If you had any illusions about the historical accuracy of Quentin Tarantino’s latest film, Denmark Unchained, they were shattered in the opening scene. The sun is rising over Charleston Harbor. The sky is reddish, and the water is too. The Battery can be seen in the distance. Time quickly passes. The pink clouds move away and turn fluffy white. It’s afternoon now, but the sea remains red from blood.
The movie stars Jamie Foxx as Denmark Vesey, Kerry Washington as his wife, and Leonardo DiCaprio as a vicious slave master who scores a much-anticipated date with karma. While the chemistry is there between the actors, the performances are often overshadowed by the over-the-top bloodshed and the film’s picturesque setting.
Charleston herself plays a significant role.
Consider this money shot at the film’s climax (as Radiohead’s “You Do It to Yourself” eerily plays in the background): A slow-moving panorama of an Antebellum South of Broad, each rooftop splayed with stretched-out human skin — white skin, slave master skin — drying in the sun. Instead of Spanish moss hanging from the canopies of downtown’s live oaks, it’s dripping entrails. A close up: The body of known slave trader Captain Joseph Vesey (DiCaprio) hangs high above the street, impaled by a church steeple, his lungs ripped out through his split-open back like a pair of bloody wings. The slave master gurgles out his last breath: “Dennnnnnnmmmaaaark.”
Set among the bucolic plantations of South Carolina’s Lowcountry, Tarantino’s revenge fantasy reportedly required 1.6 million tons of hogs’ blood. You can taste the iron on your tongue.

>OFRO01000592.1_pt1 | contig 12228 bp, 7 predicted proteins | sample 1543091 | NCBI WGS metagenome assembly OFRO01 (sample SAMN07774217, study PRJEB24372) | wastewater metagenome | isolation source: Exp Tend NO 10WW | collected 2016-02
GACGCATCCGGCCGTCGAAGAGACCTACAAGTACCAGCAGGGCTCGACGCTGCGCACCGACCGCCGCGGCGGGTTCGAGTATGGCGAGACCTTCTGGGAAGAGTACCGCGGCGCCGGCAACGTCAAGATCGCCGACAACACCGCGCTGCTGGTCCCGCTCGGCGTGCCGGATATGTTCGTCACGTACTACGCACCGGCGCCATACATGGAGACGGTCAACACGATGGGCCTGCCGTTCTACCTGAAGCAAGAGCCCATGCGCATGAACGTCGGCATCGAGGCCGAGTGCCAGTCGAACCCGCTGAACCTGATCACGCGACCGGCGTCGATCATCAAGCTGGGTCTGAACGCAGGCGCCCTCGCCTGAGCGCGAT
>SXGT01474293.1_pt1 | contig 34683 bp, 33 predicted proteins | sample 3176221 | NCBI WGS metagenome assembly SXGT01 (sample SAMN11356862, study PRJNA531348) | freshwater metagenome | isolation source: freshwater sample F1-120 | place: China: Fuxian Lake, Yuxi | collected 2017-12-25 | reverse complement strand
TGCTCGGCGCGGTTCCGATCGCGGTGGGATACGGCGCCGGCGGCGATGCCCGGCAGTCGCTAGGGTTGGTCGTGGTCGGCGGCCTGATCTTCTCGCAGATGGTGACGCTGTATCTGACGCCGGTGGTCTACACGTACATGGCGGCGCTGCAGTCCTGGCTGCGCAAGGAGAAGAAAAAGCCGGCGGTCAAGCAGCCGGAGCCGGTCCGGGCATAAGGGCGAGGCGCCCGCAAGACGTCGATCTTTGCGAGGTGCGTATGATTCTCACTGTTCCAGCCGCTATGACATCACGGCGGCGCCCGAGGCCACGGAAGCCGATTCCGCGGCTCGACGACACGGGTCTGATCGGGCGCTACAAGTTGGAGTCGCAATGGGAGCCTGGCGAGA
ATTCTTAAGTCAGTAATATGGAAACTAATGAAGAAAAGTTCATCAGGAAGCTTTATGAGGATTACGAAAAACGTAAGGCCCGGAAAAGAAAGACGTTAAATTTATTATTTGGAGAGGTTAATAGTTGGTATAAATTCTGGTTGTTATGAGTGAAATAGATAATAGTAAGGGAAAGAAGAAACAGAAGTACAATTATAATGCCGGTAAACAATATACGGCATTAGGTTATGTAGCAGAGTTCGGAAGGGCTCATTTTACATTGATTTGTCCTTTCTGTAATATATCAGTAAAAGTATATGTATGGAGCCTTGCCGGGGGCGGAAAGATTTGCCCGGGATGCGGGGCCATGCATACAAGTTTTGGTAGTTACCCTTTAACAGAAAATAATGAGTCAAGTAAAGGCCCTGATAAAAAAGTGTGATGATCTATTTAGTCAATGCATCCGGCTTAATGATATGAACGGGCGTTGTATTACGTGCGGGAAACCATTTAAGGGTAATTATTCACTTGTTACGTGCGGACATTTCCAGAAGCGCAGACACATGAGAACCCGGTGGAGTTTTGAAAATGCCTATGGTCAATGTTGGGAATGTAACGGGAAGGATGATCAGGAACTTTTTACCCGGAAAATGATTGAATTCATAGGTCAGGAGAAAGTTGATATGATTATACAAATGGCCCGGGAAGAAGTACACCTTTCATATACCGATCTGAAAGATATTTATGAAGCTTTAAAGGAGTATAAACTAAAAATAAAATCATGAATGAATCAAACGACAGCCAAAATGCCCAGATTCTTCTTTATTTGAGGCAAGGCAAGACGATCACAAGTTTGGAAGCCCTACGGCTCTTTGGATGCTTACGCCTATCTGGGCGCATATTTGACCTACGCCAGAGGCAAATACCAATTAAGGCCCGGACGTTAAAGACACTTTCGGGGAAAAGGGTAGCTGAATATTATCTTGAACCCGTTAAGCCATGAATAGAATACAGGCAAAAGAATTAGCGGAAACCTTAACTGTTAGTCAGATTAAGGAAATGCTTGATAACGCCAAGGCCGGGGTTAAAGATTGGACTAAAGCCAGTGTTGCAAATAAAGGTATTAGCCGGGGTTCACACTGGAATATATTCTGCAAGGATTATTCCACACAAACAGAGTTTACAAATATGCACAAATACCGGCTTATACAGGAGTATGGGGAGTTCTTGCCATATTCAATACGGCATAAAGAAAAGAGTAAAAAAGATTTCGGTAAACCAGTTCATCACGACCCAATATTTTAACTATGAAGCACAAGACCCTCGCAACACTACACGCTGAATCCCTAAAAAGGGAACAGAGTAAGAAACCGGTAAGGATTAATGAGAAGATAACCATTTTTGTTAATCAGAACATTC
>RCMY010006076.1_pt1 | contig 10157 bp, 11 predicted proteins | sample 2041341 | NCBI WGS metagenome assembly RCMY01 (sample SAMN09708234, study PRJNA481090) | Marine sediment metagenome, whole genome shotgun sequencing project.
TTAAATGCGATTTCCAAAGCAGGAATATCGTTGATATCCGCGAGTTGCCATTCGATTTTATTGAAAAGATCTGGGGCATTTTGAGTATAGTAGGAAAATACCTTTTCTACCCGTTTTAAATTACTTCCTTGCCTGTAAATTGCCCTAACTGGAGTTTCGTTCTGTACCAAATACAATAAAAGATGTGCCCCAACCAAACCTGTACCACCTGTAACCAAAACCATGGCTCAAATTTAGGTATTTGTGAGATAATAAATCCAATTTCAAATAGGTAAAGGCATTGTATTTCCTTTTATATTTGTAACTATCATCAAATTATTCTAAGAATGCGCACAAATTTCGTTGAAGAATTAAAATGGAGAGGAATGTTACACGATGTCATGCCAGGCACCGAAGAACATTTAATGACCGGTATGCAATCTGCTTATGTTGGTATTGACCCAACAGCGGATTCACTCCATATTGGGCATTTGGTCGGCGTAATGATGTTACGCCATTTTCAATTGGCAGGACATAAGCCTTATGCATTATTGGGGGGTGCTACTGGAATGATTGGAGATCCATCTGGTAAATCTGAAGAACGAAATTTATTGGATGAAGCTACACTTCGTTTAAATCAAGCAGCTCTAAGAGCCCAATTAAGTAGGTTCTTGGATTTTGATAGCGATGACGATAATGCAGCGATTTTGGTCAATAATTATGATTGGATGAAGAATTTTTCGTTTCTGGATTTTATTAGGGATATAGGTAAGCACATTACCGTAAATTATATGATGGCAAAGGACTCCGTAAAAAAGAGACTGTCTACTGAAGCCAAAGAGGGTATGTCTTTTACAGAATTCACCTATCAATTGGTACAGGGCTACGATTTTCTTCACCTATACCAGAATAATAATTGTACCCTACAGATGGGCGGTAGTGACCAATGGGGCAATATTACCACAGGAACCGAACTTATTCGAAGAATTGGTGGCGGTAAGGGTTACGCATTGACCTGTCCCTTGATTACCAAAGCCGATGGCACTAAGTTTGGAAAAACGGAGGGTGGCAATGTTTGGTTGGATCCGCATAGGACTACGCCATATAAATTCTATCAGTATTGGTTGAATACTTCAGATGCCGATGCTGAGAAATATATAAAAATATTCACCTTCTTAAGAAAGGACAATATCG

The first act of the film’s plot is straightforward. Sold as a child in the late 1700s to a slave captain from Bermuda, Denmark Vesey sails around the world with his master (SPOILER: he takes his master’s surname, then he takes his life) until finally settling in Charleston. In the Holy City, he wins several hundred dollars in a street lottery and uses it to buy his freedom, but he can’t purchase the freedom of his wife (Washington) and children. Once freed, Vesey doesn’t head to the abolitionist states, but instead stays in Charleston where he quietly organizes a successful slave rebellion that takes place on July 14, 1822.
Tarantino doesn’t linger on the complications of being a freedman in South Carolina, especially one whose family members remain enslaved. This isn’t Twelve Years a Slave. Rather, the director goes straight for the gore. For instance, we don’t see much of the actual organizing we know took place after dark in plantation slave cabins, in hushed conversations at the auction block and market, and in the African Methodist Episcopal Church.
Those scenes, however, might have been left on the cutting room floor of a movie that already lasts four hours and features a score that samples frequently from the likes of Murder City Devils and The Icarus Line. Viewers, therefore, are left to imagine how Denmark Vesey convinces more than 300 slaves to revolt. But such thoughts are quickly brushed aside by the dazzling camerawork of the film’s epic battle scenes on which the director chooses to focus much of his brilliance.
Some of the more memorable ones include closeups of slaves, now free of their shackles, finding creative ways to end the lives of their oppressors. You won’t easily forget the image of a bullwhip soaked in lamp oil and set ablaze, ripping into the flesh of one particularly nasty field overseer in the middle of Broad Street. Fire spits from between his shoulder blades, cauterizing his wounds and re-opening them with each lash. Similarly brutal shots include a plantation owner slowly drawn and quartered in Marion Square, much amateur dentistry with rusty farm equipment, and a two-man saw used aplenty in impossible ways.
The movie ends how it began, with a slow overhead panorama of the wrath Vesey and his rebellion have rained down on the white elite of Charleston for their sin of slavery. The soundtrack is “Big Riff” by Cave In. As DiCaprio’s last words bubble from his lips atop the church steeple, the camera follows blood droplets tumbling like coins, down, down, to where Denmark Vesey is kneeling in the street. They dribble onto the former slave’s hands, and he washes them in his onetime master’s blood. Stephen Brodsky sings to fade out: “You’re another coat of red in hell.”